In Defense of Pie Charts
In the world of data analysis, there are few things more reviled than the pie chart. Among “serious” data people, it is at best trivial and naive, and at worst downright evil.
I do not agree with this. The pie chart is simple, but that is its beauty. It does exactly one thing and it does it well – it shows you how much different parts contribute to a whole. This isn’t the only question you ever have about your data, but when it’s the question you do have, the pie chart is perfect. That is not evil, it is not naive. It is data visualization doing what it should – taking something large and abstract and saying something simple about it that your brain can easily internalize.
For example, this pie chart tells me very clearly that there is one big thing and lots of tiny things:
This one shows me there is one big thing that’s about half, and three others with a significant part:
This one shows me there are five things that are about the same:
Something that it doesn’t show me is exactly which one is a little bit bigger than the other. To do that, we need a bar chart. This is the classic argument against a pie chart – with the bar chart, I get to see this extra piece of information of which one is slightly larger or smaller.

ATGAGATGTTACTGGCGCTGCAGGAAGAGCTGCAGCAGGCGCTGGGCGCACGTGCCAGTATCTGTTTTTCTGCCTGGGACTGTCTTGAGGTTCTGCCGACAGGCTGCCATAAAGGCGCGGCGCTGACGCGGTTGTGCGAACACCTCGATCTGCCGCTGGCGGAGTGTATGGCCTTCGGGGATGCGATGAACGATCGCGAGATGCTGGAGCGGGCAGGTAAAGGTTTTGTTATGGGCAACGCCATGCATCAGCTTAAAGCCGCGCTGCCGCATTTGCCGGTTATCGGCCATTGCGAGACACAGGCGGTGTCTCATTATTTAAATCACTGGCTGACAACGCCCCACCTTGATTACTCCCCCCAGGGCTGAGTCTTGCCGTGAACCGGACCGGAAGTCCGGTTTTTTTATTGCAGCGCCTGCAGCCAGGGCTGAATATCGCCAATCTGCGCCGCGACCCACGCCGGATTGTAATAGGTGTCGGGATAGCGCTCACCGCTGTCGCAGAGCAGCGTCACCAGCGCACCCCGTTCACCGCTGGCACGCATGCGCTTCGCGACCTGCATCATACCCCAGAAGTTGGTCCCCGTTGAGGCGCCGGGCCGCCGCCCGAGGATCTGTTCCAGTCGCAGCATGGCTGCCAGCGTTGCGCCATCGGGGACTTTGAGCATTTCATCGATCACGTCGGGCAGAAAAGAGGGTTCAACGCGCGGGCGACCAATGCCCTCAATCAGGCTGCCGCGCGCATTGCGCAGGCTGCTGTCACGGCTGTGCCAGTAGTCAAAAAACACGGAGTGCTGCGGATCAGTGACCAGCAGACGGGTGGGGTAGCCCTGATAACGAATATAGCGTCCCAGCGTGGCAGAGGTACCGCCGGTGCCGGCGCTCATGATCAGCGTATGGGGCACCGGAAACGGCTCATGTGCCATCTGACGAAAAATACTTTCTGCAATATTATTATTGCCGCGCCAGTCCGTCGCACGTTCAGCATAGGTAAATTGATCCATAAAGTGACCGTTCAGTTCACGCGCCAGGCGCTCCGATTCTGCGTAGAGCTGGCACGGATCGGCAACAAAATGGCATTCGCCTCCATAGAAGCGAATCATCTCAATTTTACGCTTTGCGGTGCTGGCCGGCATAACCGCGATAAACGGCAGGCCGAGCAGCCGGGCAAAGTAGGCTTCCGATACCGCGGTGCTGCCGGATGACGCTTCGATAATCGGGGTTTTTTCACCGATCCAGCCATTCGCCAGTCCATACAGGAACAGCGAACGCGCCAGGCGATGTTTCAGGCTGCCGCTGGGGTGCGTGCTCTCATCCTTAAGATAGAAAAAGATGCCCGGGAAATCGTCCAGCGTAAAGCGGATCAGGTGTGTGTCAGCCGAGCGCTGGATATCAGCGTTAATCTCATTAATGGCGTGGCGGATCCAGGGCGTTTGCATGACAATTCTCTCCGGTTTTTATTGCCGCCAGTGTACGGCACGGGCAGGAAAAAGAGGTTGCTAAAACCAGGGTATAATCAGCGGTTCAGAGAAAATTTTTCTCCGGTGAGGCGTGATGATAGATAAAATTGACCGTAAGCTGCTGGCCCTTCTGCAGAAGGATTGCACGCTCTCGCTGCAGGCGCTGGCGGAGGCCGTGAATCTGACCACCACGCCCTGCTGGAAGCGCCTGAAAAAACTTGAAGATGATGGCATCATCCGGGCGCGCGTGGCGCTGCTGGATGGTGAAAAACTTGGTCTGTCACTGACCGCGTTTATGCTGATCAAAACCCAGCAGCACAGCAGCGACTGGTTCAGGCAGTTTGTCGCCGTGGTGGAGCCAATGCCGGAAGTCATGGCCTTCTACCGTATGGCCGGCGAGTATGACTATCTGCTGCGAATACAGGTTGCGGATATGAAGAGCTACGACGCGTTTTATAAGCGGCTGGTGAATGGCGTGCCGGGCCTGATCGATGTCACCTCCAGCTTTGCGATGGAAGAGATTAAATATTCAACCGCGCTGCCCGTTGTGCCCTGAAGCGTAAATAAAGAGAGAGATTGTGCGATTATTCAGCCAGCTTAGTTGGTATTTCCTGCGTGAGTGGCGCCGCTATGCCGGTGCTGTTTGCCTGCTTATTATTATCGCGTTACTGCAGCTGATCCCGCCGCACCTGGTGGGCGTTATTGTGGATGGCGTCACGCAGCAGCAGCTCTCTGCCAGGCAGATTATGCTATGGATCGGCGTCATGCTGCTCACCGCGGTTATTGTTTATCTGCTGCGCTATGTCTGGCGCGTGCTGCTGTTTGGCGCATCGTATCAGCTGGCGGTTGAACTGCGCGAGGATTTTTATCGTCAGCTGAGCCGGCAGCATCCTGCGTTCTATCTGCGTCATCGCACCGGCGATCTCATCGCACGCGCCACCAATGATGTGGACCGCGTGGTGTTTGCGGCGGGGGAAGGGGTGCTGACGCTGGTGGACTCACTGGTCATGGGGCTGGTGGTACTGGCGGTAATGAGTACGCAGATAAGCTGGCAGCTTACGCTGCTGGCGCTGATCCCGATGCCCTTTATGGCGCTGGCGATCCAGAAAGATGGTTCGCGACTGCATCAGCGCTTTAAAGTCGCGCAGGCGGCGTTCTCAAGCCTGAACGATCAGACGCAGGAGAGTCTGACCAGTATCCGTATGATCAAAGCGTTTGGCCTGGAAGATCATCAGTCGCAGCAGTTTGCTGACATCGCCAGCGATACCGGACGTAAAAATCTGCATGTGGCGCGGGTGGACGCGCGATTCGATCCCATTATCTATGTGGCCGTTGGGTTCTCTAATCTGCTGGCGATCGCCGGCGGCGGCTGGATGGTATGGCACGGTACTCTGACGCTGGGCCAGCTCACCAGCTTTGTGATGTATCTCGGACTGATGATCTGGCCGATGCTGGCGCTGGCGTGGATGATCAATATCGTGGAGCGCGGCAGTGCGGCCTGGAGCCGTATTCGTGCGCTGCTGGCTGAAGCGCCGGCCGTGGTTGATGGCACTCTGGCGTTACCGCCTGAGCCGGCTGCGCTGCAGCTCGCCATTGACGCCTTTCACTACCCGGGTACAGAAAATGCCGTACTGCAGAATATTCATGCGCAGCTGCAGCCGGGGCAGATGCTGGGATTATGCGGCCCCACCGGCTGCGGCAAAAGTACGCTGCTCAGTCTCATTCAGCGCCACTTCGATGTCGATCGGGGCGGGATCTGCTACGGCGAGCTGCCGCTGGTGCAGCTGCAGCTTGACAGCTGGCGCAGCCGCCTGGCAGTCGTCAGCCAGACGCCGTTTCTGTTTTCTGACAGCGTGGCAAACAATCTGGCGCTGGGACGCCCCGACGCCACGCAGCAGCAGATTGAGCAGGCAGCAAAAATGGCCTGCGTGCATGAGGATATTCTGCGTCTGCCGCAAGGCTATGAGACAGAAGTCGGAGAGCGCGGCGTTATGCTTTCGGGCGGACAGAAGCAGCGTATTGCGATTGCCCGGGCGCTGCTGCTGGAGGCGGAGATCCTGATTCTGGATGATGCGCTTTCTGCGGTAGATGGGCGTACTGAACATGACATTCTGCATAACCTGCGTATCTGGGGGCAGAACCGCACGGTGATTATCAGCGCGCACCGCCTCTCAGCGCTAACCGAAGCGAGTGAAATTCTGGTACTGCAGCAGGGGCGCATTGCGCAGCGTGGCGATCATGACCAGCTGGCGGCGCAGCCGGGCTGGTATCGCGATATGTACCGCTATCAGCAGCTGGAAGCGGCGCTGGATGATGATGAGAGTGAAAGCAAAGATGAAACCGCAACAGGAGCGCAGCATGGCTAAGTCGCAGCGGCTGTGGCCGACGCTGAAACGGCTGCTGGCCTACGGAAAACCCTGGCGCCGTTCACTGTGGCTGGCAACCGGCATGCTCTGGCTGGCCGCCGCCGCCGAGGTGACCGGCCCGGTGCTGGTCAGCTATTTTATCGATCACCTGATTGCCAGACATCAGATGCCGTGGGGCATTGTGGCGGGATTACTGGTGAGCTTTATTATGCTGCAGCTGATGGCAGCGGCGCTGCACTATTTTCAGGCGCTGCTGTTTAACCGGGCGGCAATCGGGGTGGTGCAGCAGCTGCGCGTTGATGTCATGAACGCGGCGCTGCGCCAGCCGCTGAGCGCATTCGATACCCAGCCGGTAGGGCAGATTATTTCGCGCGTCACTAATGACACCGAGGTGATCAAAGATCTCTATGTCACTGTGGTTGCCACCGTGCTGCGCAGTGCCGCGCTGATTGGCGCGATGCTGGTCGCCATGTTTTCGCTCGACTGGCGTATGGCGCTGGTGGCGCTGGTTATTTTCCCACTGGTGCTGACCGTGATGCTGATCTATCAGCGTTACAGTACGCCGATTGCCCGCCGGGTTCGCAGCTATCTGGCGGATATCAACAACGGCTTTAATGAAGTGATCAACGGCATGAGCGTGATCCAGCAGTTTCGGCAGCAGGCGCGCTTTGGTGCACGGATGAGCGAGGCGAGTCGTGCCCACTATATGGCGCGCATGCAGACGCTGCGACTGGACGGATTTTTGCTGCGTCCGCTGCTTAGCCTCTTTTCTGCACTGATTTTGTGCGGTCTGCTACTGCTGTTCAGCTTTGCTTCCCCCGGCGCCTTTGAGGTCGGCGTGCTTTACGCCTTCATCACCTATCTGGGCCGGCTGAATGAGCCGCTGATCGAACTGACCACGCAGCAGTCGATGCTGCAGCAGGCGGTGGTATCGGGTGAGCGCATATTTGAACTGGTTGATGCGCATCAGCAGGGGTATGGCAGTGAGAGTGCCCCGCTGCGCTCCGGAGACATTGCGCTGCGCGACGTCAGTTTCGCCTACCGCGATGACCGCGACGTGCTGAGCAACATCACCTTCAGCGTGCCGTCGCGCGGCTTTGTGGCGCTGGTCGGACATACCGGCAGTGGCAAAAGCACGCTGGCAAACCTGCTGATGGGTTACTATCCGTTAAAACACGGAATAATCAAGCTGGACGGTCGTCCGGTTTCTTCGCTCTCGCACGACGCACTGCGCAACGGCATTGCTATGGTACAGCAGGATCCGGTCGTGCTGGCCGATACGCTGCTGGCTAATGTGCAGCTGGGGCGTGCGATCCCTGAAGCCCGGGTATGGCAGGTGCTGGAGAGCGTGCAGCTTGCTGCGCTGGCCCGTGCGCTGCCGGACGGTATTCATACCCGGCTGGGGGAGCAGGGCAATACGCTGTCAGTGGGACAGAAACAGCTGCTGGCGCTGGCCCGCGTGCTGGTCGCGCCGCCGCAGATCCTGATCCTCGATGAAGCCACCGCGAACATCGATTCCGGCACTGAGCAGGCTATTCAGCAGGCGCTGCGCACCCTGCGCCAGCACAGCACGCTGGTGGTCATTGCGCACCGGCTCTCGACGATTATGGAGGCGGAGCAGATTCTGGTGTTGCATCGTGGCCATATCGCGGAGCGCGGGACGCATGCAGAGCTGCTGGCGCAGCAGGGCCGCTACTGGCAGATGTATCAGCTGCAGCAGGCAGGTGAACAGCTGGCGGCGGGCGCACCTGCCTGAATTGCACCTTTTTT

But I would argue that in the vast majority of cases, that’s not actually what you care about. The information that the five things are about the same is almost certainly the useful and meaningful information in this chart. If you’re obsessing about which one is a little bit bigger than the other (if one is 100 but the other is 101), then in almost all cases you are missing the point. This is exactly the reason people hate non-zero-based graphs so much. You focus on small differences (which could even be measurement error) rather than the larger picture.
If you really need to know exactly what the numbers are, you just look at the numbers. The point of the visualization is to give you an intuition about the relative sizes of things. And here the pie chart is dramatically better.
Tweet: The point of the #visualization is to give you an intuition about the relative sizes of things
Now, I will agree that there are cases where do you care about the small differences, just as there are cases where a non-zero-based graph is appropriate. But that’s not a reason to abandon the pie chart entirely.
In fact, the pie chart has a particularly nice property that it is very clearly not good at the things it is not good at. Visualizations to be despised are ones that look like they are showing you one thing, but are actually showing you something else. The pie chart does not do this – it doesn’t show you very much, but what it shows you doesn’t lie.
So join me today in celebrating a much-maligned hero, the pie chart. Or if you really still can’t bring yourself to do that, cut out the middle of it to make it a donut chart.